Election periods are all about alternative visions for the country, dividing lines and what separates us within communities or one community from another. But with a summer of music festivals, international sports tournaments and community fetes ramping up, the political conversation can seem to be at odds with how people are actually spending their time together.

Our national ambition for events, launched in Warwick Business School’s Golden Thread report last week, explains their role in creating a shared vision of an inclusive progressive and confident UK.

The role of events in strengthening communities and bridging divides has been a key theme of our research and grant funding over the past two months. Jack Drum Arts’ evaluation of Year of the King describes how their Coronation parade developed into two intergenerational legacy groups, which according to participant Keziah has “definitely created a new community”.  Do check out the videos as well as full report, which include participant tuned volunteer Pam explaining what the project meant to her after difficulties leaving the house due to her ME.

Where Jack Drum demonstrates powerfully how a relatively small NPO can become integral to the social life of a town, two further reports highlight how bigger arts institutions can build meaningful partnerships with community groups in ways that enrich the practice of everyone involved: Canley’s Playing Out report explains how Warwick Arts Centre and Canley Residents’ Association have work together to create an annual community parade, and the Maritime Museum’s evaluation of Windrush 75 events with the Caribbean Social Forum shows us the power of co-production. The term co-production has become ubiquitous in arts and culture, but these projects are examples of what it deliver at its best. In both cases, Spirit of 2012 grants were awarded once the relationships were already established, providing funding to take partnership work to the next stage with more ambitious activity. Of course organisations also need funding to reach out to new people as well as consolidate partnerships, but this was a reminder that funders shouldn’t always be chasing what’s new, but grant freedom to let things grow.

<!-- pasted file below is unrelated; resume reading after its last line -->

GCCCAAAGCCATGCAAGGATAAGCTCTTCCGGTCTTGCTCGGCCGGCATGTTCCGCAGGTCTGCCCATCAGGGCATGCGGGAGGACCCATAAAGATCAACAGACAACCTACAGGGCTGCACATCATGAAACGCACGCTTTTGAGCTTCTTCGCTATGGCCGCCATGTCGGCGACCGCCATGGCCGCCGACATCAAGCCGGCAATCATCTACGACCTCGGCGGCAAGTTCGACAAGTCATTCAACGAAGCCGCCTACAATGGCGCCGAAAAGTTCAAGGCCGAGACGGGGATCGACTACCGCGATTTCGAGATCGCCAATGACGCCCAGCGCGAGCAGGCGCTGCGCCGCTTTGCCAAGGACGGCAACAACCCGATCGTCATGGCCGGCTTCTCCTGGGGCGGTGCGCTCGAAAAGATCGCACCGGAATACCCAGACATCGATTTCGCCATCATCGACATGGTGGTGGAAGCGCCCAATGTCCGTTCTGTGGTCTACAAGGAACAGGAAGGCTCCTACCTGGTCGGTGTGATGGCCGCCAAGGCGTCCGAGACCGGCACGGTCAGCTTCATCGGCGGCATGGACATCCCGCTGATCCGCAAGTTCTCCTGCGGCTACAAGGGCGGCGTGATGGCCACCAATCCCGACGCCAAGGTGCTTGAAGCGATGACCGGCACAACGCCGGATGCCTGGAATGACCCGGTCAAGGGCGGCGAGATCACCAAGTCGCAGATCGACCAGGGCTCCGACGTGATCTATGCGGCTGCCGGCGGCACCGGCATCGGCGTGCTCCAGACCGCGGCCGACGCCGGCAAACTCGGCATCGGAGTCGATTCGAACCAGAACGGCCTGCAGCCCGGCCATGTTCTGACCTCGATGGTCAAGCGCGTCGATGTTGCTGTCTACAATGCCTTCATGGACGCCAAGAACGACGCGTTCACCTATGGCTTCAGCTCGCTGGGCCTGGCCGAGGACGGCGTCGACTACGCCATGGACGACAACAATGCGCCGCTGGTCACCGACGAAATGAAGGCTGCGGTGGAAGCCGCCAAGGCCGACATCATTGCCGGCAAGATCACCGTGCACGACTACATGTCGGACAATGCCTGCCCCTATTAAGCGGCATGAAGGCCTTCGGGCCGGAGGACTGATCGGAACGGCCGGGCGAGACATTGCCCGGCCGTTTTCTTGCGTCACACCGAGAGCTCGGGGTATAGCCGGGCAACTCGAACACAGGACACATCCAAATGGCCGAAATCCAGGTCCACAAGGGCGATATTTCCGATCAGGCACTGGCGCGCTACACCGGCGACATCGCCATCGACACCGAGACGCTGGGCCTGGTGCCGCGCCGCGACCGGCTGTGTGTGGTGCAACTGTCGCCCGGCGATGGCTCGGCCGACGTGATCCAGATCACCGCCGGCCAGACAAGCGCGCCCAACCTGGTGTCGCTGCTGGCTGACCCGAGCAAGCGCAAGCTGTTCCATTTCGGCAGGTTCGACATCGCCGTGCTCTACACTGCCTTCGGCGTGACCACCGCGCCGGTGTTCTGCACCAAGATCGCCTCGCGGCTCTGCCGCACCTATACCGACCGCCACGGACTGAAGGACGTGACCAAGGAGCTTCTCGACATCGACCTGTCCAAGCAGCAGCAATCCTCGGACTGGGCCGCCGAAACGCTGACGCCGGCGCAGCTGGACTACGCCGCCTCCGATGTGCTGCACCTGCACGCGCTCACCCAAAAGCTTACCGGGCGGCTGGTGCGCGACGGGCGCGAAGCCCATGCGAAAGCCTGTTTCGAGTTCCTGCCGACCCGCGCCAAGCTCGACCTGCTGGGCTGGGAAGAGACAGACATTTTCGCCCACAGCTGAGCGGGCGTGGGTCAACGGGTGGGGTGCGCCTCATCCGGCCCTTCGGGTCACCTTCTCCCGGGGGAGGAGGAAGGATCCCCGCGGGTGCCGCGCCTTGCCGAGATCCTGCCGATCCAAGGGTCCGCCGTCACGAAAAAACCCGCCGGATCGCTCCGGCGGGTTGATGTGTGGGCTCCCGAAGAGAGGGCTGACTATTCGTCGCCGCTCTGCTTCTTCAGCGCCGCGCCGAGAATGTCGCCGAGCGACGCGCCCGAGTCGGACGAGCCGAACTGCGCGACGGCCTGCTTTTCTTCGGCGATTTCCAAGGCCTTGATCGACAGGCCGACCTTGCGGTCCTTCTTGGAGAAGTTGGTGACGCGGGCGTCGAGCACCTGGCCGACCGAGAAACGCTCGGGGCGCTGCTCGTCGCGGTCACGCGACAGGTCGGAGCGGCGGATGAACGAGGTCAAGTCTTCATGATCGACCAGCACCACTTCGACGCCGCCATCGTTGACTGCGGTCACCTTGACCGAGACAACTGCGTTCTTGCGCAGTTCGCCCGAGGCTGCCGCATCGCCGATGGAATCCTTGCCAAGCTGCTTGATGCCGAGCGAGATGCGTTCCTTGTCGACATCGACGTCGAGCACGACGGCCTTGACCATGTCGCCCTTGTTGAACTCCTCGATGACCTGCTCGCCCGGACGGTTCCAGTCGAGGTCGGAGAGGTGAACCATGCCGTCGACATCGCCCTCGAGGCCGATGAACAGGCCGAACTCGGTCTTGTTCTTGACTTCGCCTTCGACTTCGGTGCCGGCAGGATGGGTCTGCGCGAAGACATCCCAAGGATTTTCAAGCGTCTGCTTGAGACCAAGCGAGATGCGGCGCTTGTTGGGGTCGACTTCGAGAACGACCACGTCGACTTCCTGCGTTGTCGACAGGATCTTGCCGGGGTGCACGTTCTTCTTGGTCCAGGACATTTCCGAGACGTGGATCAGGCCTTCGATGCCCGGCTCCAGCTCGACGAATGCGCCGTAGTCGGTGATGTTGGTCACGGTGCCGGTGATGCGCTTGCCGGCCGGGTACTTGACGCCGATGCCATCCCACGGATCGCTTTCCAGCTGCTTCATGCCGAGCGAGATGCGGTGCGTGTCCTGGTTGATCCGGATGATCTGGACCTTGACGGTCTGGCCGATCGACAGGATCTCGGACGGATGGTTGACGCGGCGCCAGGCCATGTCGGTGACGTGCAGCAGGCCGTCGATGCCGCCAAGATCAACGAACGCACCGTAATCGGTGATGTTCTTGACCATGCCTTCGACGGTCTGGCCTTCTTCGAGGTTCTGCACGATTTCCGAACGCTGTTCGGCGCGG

All three reports show community events at their very best – and are also worth checking out if you are wondering how to bring to life the impact of your project with both quantitative and qualitative information, alongside key learnings for future practice.

The last grant to finish this quarter was Shared Goals, an action-research project led by British Future, who worked with Huddersfield Town and Brentford to explore the role of football clubs in bringing people together from different cultural and religious backgrounds. The clubs produced video campaigns with fans to share their inclusive community message (watch: Huddersfield and Brentford).  Football has a unique position as the most widely watched sport in the country to help create shared identities, and many of the recommendations in the report have potential to be picked up by other clubs, as well as looking ahead to hosting Euro 2028.

We’re currently working with Belong on how we can translate the insights form these projects and more into a really useful tool for community events to increase social cohesion. Please get in touch if you have ideas or would like to be more involved.